Log4J: Most commonly used logger. Very well tested over time and has lots of features.
Logback: Successor of Log4J. It is better than Log4J because:
It is claimed to be ten times faster than Logback.
Much better filtering capabilities (example: conditional filtering in production systems).
Can separate logs from each user to different files by using a new appender called ‘Sifting Appender’
Includes package version information in stack traces.
Java.util.logging: This is natively implemented inside Java but has less features than log4J.
Intended to be used for simple logging only.
TinyLog: Extremely simple and twice as fast as log4j.
Unlike any other logger, it shows improves performance in multi-threading.
SLF4J (Simple Logging Façade): Allows any logger to be plugged into a Java application at the time of deployment.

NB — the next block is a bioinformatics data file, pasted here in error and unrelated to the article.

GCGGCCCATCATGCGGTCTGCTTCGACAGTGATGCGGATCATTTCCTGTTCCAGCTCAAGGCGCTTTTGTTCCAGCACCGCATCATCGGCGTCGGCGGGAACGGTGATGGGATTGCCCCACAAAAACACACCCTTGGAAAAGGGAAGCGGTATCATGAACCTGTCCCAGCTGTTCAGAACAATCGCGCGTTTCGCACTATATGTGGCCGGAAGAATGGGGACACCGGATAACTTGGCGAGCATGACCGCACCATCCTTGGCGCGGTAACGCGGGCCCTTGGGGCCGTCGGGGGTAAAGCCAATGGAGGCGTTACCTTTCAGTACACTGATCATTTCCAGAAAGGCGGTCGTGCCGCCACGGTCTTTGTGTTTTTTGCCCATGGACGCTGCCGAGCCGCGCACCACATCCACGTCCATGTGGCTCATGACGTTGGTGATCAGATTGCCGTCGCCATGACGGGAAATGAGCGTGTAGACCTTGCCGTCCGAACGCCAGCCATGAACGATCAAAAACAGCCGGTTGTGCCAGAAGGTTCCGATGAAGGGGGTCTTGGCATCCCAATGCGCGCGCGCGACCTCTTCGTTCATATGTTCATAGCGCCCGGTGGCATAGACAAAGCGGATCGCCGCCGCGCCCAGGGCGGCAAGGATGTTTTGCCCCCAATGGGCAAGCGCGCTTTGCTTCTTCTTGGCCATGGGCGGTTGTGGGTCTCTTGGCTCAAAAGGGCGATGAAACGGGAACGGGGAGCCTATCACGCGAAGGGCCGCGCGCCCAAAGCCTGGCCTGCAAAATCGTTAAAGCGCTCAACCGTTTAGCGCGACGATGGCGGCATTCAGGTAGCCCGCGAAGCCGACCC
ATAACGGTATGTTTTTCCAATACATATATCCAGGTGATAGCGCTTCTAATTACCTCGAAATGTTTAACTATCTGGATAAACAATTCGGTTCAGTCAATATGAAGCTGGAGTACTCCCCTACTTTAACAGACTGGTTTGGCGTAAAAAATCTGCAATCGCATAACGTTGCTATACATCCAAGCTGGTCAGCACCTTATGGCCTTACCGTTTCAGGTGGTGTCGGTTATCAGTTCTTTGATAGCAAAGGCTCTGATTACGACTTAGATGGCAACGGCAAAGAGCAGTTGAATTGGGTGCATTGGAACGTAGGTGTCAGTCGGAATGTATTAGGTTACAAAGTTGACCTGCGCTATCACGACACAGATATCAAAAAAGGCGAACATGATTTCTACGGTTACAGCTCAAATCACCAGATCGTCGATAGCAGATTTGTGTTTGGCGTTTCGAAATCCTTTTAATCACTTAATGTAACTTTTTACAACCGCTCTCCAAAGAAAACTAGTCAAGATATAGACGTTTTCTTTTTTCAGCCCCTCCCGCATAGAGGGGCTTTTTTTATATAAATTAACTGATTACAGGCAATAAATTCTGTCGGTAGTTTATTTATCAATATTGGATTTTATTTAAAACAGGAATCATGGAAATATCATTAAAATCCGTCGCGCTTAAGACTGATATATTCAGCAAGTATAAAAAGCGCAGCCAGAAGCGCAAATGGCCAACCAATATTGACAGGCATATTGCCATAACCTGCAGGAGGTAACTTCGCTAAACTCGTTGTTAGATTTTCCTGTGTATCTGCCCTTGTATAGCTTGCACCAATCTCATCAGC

This is done by selecting the respective binder-library.
For example, if log4j is desired to be used, then slf4j-log4j12-1.7.5.jar can be used to bind the same during deployment and so on.
Jakarta Commons Logging: JCL is also a façade over logging implementations like SLF4J but it is not as good as SLF4J.
Log4jdbc: This is a logger developed by google.
It uses SLF4J and substitutes question marks in SQL queries with actual values to make them more readable in the logs.
It also prints timing information for each query.
Finally, the best combination to go for big production systems is
Logback + SLF4J and
Log4jdbc + SLF4J
For small projects, Java.util.logging is ideal.
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